Thursday, March 25, 2010

Bifocal And Multifocal Contact Lenses

Bifocal or multifocal contact lenses have come a long way in the last few years. The first attempts to make these products were not very good. They would work for some patients but this was the exception rather than the rule. Today, due to research and new product development, there are a multitude of designs from many different manufacturers. The lenses come in designs for both soft and rigid gas permeable polymers. I have had success with both the rigid and the soft products. In general, the vision can often be a little sharper with rigid gas permeable contact lens multifocals and bifocals than it is with soft lens bifocals and multifocals. While this does not universally apply, the reason it does frequently apply is due to the better optics provided by the rigid lens material.

Most of the fits that are performed today by doctors that fit these products are in the soft lens materials. Patients believe that rigid lenses are more difficult to wear and adjust to. While there is a little bit more adaptation with rigid lenses, the optics provided make the adaptation worth while for many patients. Once adapted, rigid lenses are very similar in comfort to soft lenses. I must say, however, that the soft lens products have improved significantly so that most patients find there vision to be satisfactory for most activities.

How do doctors determine which product is best for a patient? This is based upon the nature of the patient's prescription, the demands of the patient (how much and what type of close work the patient does), the work environment, the health of the eyes, the amount of moisture in the eyes, and the amount of time the patient wants to use the particular product.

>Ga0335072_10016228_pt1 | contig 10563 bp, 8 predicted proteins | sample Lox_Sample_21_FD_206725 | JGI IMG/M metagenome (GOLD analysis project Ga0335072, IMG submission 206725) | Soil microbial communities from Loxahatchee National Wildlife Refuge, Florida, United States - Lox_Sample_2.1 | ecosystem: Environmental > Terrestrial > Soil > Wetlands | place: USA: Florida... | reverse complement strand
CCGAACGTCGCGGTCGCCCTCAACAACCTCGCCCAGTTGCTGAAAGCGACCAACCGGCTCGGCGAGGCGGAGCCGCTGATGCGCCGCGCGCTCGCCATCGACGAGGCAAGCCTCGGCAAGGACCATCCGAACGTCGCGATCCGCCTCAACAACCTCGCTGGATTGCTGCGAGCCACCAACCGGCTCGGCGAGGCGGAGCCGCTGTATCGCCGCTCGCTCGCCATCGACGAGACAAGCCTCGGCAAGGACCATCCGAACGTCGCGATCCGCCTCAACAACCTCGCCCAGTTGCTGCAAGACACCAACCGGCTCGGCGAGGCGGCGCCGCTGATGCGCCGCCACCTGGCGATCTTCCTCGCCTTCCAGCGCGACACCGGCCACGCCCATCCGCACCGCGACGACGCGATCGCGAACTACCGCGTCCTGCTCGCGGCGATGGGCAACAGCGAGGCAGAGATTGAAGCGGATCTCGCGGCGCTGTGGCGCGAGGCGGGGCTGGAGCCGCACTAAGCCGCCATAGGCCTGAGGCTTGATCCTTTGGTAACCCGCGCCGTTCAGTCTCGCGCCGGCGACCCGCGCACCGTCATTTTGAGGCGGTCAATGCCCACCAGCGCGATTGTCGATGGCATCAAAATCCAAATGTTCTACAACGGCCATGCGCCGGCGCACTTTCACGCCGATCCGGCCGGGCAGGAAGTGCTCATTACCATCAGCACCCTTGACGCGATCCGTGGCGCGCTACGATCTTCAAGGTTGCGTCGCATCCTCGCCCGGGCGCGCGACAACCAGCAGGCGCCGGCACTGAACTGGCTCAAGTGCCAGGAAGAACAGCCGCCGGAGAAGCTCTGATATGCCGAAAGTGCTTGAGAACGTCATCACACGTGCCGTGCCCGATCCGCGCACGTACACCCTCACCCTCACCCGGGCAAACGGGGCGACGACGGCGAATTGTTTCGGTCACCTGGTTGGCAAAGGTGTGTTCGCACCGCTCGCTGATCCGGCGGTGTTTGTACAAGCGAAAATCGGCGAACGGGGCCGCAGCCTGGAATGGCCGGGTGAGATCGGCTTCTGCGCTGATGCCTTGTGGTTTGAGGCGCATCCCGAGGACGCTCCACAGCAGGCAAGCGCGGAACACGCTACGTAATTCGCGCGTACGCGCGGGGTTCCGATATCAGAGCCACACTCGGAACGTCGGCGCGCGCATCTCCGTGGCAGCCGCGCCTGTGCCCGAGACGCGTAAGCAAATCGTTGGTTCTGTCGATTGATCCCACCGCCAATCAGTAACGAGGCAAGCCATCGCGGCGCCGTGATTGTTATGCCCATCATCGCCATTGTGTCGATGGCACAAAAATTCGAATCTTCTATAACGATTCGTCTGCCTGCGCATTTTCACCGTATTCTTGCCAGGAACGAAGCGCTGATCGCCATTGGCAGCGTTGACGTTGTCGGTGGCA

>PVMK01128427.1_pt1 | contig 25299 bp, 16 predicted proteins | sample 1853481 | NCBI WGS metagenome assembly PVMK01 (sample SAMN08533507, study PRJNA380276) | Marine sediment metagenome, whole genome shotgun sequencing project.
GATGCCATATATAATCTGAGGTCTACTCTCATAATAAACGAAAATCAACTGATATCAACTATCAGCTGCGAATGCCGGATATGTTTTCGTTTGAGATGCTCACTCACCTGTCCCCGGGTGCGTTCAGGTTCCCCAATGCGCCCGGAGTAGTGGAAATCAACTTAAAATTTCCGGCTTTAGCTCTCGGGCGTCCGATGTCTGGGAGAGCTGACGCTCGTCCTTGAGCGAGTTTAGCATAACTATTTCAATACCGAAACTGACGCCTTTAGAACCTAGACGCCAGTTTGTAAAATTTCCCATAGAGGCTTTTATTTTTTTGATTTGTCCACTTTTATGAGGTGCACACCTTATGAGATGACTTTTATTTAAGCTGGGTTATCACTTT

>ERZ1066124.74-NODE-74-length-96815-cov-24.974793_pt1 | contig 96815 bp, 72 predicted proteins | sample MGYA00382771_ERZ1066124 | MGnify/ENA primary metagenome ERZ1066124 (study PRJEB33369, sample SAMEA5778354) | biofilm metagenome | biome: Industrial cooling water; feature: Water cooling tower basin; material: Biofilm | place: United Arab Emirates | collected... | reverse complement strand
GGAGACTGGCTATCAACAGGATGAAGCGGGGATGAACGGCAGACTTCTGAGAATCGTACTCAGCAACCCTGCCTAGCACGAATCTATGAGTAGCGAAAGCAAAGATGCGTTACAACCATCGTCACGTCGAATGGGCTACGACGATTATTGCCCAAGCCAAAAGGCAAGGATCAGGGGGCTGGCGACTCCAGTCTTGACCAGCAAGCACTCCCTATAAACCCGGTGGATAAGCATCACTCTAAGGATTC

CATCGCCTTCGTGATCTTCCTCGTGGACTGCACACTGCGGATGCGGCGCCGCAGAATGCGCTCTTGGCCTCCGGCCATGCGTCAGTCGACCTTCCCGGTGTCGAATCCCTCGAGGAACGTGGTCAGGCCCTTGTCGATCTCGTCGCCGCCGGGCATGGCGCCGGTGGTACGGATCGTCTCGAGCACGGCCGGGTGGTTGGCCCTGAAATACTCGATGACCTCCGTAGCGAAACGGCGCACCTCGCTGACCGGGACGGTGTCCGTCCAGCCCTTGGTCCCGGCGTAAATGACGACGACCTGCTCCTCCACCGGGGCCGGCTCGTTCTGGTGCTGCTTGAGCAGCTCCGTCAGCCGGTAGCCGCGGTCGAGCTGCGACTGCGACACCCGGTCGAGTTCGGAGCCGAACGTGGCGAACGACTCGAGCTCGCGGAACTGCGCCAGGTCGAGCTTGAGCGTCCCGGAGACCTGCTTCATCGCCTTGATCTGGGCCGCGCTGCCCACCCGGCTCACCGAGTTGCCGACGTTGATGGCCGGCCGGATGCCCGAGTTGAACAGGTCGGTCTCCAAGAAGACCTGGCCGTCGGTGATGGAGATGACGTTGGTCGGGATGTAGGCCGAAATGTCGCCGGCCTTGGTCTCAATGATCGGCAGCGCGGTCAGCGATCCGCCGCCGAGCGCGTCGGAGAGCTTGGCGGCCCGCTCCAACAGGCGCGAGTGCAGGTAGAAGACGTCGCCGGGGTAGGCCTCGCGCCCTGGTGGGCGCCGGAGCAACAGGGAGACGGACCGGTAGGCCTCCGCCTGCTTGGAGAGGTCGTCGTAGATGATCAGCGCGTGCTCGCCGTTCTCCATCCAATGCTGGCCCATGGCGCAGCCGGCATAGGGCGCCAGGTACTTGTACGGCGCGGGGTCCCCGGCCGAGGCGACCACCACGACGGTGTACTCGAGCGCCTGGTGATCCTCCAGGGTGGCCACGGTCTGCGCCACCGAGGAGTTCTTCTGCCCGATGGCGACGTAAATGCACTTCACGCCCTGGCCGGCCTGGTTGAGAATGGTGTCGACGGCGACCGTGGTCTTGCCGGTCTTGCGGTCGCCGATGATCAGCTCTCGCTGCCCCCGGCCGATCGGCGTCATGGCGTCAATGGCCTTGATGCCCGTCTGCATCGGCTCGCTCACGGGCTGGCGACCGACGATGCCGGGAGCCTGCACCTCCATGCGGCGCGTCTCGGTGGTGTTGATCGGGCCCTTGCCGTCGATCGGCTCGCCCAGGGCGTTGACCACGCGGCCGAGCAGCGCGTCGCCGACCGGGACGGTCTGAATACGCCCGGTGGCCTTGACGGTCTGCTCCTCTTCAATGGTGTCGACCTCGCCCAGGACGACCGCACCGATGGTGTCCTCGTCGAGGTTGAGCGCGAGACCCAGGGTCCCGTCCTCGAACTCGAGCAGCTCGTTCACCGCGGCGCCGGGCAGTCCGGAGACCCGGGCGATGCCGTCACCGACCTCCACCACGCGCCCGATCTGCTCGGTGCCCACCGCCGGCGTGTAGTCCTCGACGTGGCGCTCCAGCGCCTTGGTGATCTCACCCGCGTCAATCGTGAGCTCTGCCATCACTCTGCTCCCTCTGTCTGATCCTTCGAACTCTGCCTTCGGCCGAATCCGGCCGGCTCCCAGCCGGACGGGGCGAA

The fitting of contact lenses, especially custom type products like bifocals and multifocals, has to be considered a process. This means that it often takes several types of lenses over a period of time to satisfy a patient's needs. Luckily, the contact lens manufacturers are aware of this and they will provide the doctor with diagnostic lenses to help the patient and the doctor to find the best lenses for the individual. Doctors charge a fitting fee to cover the cost of the time involved to find the best product for the individual patient. The fitting fee covers the time and effort required to evaluate the products and come up with the best options for the patient.

If you are interested in obtaining multifocal or bifocal contact lenses, make sure that you see a doctor that has lots of experience with the fitting of these products. They are more complicated and a positive outcome will be more likely achieved with an experienced eye doctor. If you have any questions, please contact me by email at

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